Both Coppola and screenwriter-novelist Mario Puzo have spoken about their nervousness in screening Michael's murder of Fredo. As Puzo explains, "We had a disagreement. . . . I didn't want Fredo to be killed . . . Psychologically, I felt that if Michael killed his brother while his mother was still alive, the audience would never forgive him" ("Coppola and Puzo" 2001). Together, the writers settled on two focused strategies for handling the murder. The obvious one was to delay the actual murder of Fredo until after the death of his mother. The more interesting strategy, I think, involved their attempt to aestheticize or render "poetic" the murder and the two kisses leading up to it, a move that, Eric S. Christianson says, succeeds by "shifting interest from consequence and realism to aesthetics" (2005, 118). Coppola thus manages a visual language capable of redeeming the tragic protagonist at precisely the same moments that his damnation is most glaringly self-evident.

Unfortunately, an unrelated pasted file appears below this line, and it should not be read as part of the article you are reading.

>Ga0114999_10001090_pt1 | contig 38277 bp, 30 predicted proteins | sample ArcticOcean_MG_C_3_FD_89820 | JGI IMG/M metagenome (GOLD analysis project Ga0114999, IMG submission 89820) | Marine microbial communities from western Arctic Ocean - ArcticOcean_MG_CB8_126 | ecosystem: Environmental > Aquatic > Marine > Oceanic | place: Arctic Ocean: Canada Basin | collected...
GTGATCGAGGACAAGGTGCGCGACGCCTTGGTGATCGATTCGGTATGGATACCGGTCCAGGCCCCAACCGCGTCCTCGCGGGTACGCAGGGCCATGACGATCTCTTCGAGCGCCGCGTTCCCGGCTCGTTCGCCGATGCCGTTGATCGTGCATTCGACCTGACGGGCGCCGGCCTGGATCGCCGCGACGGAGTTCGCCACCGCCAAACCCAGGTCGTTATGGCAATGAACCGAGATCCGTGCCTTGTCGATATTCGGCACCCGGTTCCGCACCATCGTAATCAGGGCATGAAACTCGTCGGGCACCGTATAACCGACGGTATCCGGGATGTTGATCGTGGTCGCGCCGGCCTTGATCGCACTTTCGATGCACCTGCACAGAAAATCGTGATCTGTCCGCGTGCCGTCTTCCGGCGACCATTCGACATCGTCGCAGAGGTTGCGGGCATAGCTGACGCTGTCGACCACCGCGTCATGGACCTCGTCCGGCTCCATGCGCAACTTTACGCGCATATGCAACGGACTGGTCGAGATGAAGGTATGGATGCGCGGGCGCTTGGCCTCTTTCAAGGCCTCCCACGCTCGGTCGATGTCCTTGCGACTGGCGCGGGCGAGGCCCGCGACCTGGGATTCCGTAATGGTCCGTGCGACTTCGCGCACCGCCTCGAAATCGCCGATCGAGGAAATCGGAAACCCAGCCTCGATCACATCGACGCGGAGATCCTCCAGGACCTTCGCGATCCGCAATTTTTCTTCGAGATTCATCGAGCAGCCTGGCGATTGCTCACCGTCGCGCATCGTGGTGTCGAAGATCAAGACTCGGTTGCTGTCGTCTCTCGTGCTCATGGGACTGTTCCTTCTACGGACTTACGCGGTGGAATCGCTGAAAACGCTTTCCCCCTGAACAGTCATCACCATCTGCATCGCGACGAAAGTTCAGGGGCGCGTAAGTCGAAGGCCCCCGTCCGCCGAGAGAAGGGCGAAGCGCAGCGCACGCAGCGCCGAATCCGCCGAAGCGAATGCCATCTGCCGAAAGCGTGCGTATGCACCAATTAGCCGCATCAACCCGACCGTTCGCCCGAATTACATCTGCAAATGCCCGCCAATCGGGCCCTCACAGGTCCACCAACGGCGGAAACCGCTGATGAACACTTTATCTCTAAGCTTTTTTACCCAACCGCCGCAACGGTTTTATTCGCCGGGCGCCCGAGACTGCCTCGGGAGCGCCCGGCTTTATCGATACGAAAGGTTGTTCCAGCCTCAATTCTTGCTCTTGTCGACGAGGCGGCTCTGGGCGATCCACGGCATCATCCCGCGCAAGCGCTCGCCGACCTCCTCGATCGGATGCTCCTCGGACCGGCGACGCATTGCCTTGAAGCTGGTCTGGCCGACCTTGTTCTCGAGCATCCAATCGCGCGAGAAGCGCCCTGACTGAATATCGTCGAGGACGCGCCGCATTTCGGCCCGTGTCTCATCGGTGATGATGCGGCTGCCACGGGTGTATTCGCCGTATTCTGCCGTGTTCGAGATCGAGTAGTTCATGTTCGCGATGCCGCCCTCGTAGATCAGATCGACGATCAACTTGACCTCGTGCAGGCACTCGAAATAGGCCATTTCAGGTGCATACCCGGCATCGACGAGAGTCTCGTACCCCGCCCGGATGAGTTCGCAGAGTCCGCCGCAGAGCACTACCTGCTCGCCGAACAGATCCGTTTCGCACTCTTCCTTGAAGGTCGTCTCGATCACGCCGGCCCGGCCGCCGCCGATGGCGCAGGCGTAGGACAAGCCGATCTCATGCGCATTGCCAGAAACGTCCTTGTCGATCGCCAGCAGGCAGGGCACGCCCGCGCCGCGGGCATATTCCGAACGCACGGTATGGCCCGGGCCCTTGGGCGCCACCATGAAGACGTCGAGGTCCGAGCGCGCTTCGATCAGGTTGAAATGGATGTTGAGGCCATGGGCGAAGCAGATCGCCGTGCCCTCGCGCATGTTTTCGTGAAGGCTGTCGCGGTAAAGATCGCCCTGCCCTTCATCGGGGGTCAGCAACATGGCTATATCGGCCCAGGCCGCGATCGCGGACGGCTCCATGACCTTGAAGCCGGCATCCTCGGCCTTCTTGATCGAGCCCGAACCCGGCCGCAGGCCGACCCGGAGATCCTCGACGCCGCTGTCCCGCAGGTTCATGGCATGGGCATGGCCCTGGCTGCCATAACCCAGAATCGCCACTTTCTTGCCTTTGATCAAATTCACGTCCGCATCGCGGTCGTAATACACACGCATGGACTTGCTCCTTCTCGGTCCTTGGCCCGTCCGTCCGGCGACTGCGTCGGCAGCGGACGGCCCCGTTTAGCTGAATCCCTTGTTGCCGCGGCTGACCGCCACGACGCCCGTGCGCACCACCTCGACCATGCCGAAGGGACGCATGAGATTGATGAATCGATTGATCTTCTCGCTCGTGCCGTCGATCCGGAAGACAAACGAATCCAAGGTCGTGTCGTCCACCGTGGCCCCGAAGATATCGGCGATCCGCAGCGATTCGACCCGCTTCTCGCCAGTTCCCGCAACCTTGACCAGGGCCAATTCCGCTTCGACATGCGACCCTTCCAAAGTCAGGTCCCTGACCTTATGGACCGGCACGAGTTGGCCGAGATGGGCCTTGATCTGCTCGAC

Long before The Godfather, Shakespeare's Othello appropriated the biblical "kiss of death" for what may have been quite similar purposes. In two separate, highly aestheticized kisses, Othello seals his own fate, the first one prefacing his murder of Desdemona, the second his self-murder. Both after and before Othello "puts out the light" in the play's final scene, he kisses his sleeping wife, exclaiming "'One more, one more. / Be thus when thou art dead, and I will kill thee / And love thee after. One more, and that's the last.' He kisses her." (Othello, 5.2.17-19); then he smothers her. Moments later, after Iago's treachery is exposed and the horrified Othello has stabbed himself, he falls upon Desdemona, speaking his final words, "I kissed thee ere I killed thee. No way but this: / Killing myself, to die upon a kiss" (5.2.368-69).2 The words suggest one reason why the "base Indian" referred to in Q1 likely is a "base Judean" (5.2.356), since the play's final allusion to the "kiss of death" is the culmination of a longer series of complex references to Judas which — as Peter Milward (1989) has shown — begin as early as the play's first scene. John Vyvyan argues in The Shakespearean Ethic that all of Shakespeare's tragedies are constructed around a "dreadful conception, the rejection of the heavenly and consequent invasion of the hellish," which, he believes, derives from the story of Judas (1959, 102). Speaking of Othello's possession by Iago, Vyvyan says of Judas "that when he betrayed Christ, the devil entered into him. And the life of Judas," he goes on, "might have been Shakespeare's paradigm of tragedy" (102).